Peptide hormones interact with cells at specific cell-surface receptors. Cellular activation requires transmembrane signalling and possible generation of intracellular second messengers. Hormone-regulated polyphosphoinositide (PPI) metabolism has been identified as a likely transduction mechanism. We will investigate the molecular basis of receptor-stimulated PPI metabolism in clonal pituitary cells (GH3 cells) which are responsive to thyrotropin-releasing hormone (TRH). TRH stimulates protein secretion and previous studies identified rapid hormone-triggered events involving Ca2+-dependent diglyceride-activated protein phosphorylation which may be involved in regulating secretion. TRH-stimulated PPI turnover has been linked to regulation of these pathways. The objective of our research is to establish the means by which TRH receptor occupancy can regulate PPI turnover. Three of the specific aims for this project period will be: 1. to identify the reactions of PPI metabolism subject to regulation by TRH; 2. to characterize and purify enzymes catalyzing these reactions and 3. to develop a cell-free TRH-responsive membrane/cytosol system. PPI-metabolizing enzymes have previously been studied in systems which are incapable of hormone regulation. Recently-developed techniques allow TRH-stimulated PPI turnover to be studied in permeable GH3 cells. This permeable cell system will enable us to identify low molecular weight cofactors involved and to selectively inhibit individual reactions. Once the requirements for hormonal regulation in permeable cells are established and we have identified the critical enzymes involved, a hormone-responsive broken cell system will be developed. The subcellular distributions and regulatory characteristics of PPI-metabolizing enzymes will be determined. We will then reassemble membranes and cytosolic enzymes systematically to reconstitute PPI metabolism in a TRH-responsive manner. Success in this endeavor would enable fuller biochemical elucidation including identification of coupling proteins. The fourth specific aim for this project period will be to develop probes for characterizing and purifying the TRH receptor so that receptor-associated elements can be identified. TRH is representative of a large number of physiological regulators (hormones, neurotransmitters and mitogens) whose actions may be mediated through receptor-activated PPI turnover. Elucidation of the components involved in TRH action will contribute to understanding basic cell regulatory mechanisms.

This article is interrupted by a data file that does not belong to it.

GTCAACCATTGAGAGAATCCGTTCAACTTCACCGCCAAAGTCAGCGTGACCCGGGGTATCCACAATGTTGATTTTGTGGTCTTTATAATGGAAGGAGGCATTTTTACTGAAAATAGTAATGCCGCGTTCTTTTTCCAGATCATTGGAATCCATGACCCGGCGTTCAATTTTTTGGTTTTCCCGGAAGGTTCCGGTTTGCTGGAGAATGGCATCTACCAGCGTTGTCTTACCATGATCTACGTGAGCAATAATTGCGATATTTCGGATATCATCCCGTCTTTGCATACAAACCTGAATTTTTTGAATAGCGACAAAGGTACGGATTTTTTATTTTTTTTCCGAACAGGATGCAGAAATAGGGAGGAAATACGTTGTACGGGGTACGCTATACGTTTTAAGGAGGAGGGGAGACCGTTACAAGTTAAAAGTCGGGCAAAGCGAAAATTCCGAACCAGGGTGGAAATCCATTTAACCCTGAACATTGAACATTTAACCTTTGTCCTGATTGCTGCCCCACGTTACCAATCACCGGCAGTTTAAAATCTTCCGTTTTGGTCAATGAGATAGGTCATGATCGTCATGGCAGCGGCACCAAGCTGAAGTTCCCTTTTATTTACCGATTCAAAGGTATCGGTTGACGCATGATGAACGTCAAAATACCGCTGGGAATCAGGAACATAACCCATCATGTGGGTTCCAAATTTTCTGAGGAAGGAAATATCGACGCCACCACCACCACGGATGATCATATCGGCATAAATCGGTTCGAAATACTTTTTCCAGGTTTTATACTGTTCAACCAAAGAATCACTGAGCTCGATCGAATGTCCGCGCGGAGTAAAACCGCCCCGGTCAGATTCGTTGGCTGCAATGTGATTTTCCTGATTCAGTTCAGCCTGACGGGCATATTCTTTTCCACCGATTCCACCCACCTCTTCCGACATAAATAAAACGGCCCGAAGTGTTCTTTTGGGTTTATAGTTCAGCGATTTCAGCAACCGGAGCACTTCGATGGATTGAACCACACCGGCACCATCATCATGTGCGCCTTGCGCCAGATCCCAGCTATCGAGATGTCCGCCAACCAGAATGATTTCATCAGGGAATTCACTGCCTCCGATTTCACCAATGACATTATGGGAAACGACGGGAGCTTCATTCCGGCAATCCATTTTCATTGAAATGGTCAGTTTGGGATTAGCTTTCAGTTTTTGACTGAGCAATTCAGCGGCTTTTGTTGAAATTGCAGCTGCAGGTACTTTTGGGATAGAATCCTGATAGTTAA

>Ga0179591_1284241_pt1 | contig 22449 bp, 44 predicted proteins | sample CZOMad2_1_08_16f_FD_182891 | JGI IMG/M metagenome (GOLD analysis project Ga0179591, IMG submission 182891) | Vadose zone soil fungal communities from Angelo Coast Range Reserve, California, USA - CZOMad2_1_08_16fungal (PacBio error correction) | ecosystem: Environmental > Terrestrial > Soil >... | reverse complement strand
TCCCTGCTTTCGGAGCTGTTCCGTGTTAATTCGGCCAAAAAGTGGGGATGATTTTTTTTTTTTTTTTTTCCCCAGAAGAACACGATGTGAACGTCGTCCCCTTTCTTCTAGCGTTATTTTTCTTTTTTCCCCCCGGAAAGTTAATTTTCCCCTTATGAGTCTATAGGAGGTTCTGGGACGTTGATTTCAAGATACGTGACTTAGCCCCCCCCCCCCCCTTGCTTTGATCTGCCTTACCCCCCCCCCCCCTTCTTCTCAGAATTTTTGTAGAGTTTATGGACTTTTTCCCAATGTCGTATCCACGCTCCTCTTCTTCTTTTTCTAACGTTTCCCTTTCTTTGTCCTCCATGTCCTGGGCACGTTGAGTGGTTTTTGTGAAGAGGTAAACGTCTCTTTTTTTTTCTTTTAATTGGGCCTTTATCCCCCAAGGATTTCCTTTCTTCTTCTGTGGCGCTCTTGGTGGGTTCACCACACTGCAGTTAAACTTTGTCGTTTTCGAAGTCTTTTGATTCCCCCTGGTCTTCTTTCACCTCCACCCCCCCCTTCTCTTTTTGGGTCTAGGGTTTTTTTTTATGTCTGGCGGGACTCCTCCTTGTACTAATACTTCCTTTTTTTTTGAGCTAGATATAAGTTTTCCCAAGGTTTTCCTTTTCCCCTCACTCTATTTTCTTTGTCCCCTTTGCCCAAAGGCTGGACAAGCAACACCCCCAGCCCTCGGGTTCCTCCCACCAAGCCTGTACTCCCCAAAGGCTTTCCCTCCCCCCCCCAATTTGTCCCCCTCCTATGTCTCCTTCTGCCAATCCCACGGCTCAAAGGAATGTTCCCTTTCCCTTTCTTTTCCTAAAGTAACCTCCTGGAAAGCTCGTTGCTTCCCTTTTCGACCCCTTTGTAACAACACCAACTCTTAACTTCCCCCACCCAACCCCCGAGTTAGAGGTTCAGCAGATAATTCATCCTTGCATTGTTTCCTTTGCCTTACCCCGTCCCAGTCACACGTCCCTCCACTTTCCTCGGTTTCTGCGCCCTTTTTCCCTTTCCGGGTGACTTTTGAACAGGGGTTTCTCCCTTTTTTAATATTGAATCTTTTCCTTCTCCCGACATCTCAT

National Institute of Health (NIH)
National Institute of Diabetes and Digestive and Kidney Diseases (NIDDK)
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Endocrinology Study Section (END)
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University of Wisconsin Madison
Schools of Arts and Sciences
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